Monday 11 April 2011

Combat Rules My Players Actually Use

Whether it's the rules system, the group, or the fit between the two, I'm finding my players are taking a fairly basic approach to the combat game. That is, the game for them is getting good position vs. the foe, using the right combination of missiles, spells and melee, and working out the timing of things they call out, rather than grabbing for the options I give them or inventing ones of their own.

That's fine and it suits the rules system. It makes me think that any special combat maneuvers should be rulings- rather than rules-based, at least for this bunch. There is also something to be said for the referee as rules interpreter. The players say what their characters are doing and the referee judges the wisdom, possibility and success of that move, rather than the players working at the game rules level. My wife and I once had a session of Advanced Squad Leader run by a friend well-versed in the binders and binders of rules for that system, and it was brilliant. Given the wargaming roots of the hobby, the DM as referee is also the DM as rules expert, lowering the learning curve to participate.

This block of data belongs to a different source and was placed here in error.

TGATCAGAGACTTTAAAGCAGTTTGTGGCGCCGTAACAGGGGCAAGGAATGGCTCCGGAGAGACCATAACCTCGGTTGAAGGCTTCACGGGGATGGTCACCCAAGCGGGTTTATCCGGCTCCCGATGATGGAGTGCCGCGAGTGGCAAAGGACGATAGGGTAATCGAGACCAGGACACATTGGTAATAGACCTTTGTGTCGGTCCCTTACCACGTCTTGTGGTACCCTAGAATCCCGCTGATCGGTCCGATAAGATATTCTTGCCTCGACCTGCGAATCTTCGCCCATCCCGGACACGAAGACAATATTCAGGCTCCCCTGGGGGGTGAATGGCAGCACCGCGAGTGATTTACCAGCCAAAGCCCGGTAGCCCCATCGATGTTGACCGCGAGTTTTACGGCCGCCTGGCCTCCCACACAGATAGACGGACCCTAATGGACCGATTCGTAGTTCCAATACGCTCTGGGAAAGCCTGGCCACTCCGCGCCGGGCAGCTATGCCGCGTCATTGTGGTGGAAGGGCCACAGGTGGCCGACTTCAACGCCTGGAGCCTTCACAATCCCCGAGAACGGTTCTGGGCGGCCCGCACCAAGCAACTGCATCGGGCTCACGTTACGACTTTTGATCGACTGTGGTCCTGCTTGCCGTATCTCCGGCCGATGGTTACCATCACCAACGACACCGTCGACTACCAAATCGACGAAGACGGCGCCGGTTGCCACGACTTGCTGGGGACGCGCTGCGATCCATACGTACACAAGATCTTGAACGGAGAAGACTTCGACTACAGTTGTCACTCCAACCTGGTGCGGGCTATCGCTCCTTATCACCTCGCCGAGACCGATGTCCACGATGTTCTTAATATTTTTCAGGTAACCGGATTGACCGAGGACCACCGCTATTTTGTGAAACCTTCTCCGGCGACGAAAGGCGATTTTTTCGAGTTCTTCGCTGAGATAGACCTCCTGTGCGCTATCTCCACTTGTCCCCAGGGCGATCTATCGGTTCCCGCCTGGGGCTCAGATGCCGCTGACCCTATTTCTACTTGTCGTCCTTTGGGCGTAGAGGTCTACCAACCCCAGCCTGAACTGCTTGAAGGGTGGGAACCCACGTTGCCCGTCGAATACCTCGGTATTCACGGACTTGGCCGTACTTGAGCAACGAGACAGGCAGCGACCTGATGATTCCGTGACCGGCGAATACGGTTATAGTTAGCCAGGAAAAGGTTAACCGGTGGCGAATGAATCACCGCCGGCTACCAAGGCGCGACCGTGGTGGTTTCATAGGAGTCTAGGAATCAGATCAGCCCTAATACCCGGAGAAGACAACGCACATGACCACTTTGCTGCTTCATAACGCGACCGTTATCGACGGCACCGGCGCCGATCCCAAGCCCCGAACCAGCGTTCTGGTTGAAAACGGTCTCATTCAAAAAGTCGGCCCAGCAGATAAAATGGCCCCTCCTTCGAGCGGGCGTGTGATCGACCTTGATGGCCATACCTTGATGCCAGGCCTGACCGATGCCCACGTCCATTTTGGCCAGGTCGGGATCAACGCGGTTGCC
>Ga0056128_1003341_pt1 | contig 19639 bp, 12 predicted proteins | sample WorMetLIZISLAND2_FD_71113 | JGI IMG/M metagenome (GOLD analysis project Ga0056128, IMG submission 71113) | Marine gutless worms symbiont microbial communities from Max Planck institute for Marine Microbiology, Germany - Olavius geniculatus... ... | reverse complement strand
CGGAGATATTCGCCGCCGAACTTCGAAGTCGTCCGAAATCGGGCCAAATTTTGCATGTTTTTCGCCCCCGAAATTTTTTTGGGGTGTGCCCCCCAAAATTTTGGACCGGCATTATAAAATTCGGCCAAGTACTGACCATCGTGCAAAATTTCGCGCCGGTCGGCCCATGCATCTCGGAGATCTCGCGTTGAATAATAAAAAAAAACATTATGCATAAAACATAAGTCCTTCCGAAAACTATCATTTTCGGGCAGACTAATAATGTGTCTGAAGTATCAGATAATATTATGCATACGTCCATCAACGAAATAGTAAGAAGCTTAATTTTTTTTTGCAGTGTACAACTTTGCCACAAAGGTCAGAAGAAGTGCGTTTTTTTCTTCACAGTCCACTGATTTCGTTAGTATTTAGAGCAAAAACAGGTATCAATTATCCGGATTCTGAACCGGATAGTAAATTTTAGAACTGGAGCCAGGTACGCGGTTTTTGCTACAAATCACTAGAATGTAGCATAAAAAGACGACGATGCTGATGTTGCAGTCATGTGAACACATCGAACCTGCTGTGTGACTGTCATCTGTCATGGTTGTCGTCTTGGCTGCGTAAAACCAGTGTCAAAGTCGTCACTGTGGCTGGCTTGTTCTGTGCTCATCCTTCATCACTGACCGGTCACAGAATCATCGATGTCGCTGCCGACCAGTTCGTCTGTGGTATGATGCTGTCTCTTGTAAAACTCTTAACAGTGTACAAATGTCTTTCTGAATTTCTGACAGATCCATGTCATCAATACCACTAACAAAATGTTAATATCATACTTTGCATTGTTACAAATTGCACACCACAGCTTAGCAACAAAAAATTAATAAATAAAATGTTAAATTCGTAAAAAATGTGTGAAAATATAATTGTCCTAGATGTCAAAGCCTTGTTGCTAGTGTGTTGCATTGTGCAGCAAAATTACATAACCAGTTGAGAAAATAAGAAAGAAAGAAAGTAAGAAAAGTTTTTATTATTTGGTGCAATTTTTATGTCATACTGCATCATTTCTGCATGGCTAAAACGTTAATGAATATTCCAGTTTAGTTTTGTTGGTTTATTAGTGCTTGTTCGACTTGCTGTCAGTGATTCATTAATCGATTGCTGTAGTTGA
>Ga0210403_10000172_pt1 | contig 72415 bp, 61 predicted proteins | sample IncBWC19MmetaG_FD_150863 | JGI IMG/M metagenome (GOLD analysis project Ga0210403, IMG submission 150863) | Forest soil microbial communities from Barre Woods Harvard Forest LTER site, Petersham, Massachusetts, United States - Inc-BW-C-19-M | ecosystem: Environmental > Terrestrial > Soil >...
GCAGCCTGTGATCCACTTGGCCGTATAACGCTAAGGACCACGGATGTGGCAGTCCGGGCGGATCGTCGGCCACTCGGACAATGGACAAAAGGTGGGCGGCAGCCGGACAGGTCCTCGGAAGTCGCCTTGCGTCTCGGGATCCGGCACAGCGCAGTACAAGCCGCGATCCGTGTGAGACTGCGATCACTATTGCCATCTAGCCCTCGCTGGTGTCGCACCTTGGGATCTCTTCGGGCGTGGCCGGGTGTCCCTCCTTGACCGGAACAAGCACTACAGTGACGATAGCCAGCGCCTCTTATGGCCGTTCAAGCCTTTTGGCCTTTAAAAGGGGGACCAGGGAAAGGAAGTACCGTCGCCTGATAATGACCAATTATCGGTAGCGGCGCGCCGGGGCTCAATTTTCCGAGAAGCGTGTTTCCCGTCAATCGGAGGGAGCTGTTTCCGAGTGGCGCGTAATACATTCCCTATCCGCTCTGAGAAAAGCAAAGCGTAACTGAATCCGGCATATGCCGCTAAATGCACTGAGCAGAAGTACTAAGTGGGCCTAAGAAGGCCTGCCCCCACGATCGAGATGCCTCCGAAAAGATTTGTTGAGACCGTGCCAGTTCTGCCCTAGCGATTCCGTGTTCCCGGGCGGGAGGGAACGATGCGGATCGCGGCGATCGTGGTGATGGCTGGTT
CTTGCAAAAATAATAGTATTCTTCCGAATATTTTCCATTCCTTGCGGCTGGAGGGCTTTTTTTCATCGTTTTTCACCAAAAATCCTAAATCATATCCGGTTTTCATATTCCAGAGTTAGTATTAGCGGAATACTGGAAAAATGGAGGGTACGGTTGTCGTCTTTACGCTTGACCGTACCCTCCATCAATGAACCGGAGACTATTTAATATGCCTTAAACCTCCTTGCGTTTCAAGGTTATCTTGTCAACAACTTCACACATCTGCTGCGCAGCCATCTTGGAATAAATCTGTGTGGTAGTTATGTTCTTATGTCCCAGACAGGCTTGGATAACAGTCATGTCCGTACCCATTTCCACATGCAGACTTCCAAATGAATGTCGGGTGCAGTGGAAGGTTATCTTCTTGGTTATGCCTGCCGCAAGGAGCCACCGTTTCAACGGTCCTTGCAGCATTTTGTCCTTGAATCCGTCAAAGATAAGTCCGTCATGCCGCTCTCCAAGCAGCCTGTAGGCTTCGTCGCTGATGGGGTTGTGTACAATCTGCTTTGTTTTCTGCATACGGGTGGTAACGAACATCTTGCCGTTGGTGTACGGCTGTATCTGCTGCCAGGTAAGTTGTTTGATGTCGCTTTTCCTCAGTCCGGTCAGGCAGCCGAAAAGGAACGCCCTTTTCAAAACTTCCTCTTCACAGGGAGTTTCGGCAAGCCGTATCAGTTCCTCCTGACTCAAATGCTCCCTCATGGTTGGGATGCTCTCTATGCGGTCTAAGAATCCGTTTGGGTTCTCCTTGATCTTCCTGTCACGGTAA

Anyway, I present below the 1page-18pt version of our combat sequence. It's decidedly "OD&D/Basic" rather than "AD&D." All rules about combat actions in a skirmish should really converge on the elegant system "move, plus move or attack" seen in 4th Edition, Mansions of Madness, and so on. Testing in actual play showed some streamlining that could be put in, and ways to make initiative count (first OR last move, and first strike in all rounds of combat.) For next time I might give players pawns or cards representing their major and minor action, and see how that works.

* Missile weapons get great advantage; they go first even when attackers close to range (point blank shot), as long as they're not distracted from loading.
* There is some gamesmanship possible with spellcasting. Attackers could try lurking outside spell range (in my system either 30' or 90') to charge the caster and delay, but not spoil, the spell with a successful hit. I think this reinforces the need for minions, which is generally a good thing. I'm not sure that allowing "snap casting" of spells to hit advancing attackers is that great a thing, but your experience may vary.
* Figures get their full 12 MP (human standard) but effectively can only move 6 5' squares in each half of their move. 3 MP vs. 2 is also a neat way to handle diagonals. None of this "taxicab geometry" when simplifying diagonal moves, as in certain latter-day editions.
* As I said, everything under "instead of melee attack" is seldom used by players. That may change once they sees the foes working them to advantage ...

click to enlarge

Hm. Needs more graphics, I think. Oh yeah, and there is no free swing at the fleeing. Speed matters.

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